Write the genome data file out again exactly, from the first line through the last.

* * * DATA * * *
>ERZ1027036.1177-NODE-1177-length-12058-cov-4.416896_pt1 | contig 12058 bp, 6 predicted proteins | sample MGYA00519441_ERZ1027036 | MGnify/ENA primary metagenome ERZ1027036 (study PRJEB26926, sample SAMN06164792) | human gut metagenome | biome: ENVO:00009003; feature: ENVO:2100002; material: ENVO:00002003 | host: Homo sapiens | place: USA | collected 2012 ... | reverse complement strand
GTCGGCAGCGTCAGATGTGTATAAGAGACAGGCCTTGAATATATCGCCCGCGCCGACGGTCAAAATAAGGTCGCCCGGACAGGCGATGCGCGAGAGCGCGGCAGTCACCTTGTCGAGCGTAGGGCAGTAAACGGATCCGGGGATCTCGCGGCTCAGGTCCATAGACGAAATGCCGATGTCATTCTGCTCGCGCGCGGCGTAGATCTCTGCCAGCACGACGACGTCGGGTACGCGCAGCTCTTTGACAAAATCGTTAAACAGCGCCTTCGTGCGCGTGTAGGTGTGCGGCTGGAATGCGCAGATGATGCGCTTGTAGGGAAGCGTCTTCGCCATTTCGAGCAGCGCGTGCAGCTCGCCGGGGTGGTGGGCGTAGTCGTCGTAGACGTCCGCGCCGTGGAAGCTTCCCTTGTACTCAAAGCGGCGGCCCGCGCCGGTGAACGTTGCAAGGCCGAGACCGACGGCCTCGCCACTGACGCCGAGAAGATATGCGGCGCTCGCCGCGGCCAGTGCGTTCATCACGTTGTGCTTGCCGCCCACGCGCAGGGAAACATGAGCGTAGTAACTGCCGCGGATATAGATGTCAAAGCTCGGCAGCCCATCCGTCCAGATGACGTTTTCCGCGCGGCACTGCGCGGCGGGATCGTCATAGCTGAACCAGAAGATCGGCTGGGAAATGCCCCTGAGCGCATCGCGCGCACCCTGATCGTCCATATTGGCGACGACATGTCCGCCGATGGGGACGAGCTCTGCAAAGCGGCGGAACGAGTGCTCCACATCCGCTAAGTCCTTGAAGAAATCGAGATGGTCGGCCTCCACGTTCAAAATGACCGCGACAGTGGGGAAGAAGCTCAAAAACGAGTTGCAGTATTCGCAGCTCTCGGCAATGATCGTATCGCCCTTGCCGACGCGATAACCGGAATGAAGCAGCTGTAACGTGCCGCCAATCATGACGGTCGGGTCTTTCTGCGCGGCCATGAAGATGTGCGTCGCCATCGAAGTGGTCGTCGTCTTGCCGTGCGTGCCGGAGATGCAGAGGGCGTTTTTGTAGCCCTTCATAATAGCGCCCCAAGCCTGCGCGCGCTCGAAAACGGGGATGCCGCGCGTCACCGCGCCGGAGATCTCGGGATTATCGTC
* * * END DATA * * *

>ERZ1027036.1177-NODE-1177-length-12058-cov-4.416896_pt1 | contig 12058 bp, 6 predicted proteins | sample MGYA00519441_ERZ1027036 | MGnify/ENA primary metagenome ERZ1027036 (study PRJEB26926, sample SAMN06164792) | human gut metagenome | biome: ENVO:00009003; feature: ENVO:2100002; material: ENVO:00002003 | host: Homo sapiens | place: USA | collected 2012 ... | reverse complement strand
GTCGGCAGCGTCAGATGTGTATAAGAGACAGGCCTTGAATATATCGCCCGCGCCGACGGTCAAAATAAGGTCGCCCGGACAGGCGATGCGCGAGAGCGCGGCAGTCACCTTGTCGAGCGTAGGGCAGTAAACGGATCCGGGGATCTCGCGGCTCAGGTCCATAGACGAAATGCCGATGTCATTCTGCTCGCGCGCGGCGTAGATCTCTGCCAGCACGACGACGTCGGGTACGCGCAGCTCTTTGACAAAATCGTTAAACAGCGCCTTCGTGCGCGTGTAGGTGTGCGGCTGGAATGCGCAGATGATGCGCTTGTAGGGAAGCGTCTTCGCCATTTCGAGCAGCGCGTGCAGCTCGCCGGGGTGGTGGGCGTAGTCGTCGTAGACGTCCGCGCCGTGGAAGCTTCCCTTGTACTCAAAGCGGCGGCCCGCGCCGGTGAACGTTGCAAGGCCGAGACCGACGGCCTCGCCACTGACGCCGAGAAGATATGCGGCGCTCGCCGCGGCCAGTGCGTTCATCACGTTGTGCTTGCCGCCCACGCGCAGGGAAACATGAGCGTAGTAACTGCCGCGGATATAGATGTCAAAGCTCGGCAGCCCATCCGTCCAGATGACGTTTTCCGCGCGGCACTGCGCGGCGGGATCGTCATAGCTGAACCAGAAGATCGGCTGGGAAATGCCCCTGAGCGCATCGCGCGCACCCTGATCGTCCATATTGGCGACGACATGTCCGCCGATGGGGACGAGCTCTGCAAAGCGGCGGAACGAGTGCTCCACATCCGCTAAGTCCTTGAAGAAATCGAGATGGTCGGCCTCCACGTTCAAAATGACCGCGACAGTGGGGAAGAAGCTCAAAAACGAGTTGCAGTATTCGCAGCTCTCGGCAATGATCGTATCGCCCTTGCCGACGCGATAACCGGAATGAAGCAGCTGTAACGTGCCGCCAATCATGACGGTCGGGTCTTTCTGCGCGGCCATGAAGATGTGCGTCGCCATCGAAGTGGTCGTCGTCTTGCCGTGCGTGCCGGAGATGCAGAGGGCGTTTTTGTAGCCCTTCATAATAGCGCCCCAAGCCTGCGCGCGCTCGAAAACGGGGATGCCGCGCGTCACCGCGCCGGAGATCTCGGGATTATCGTC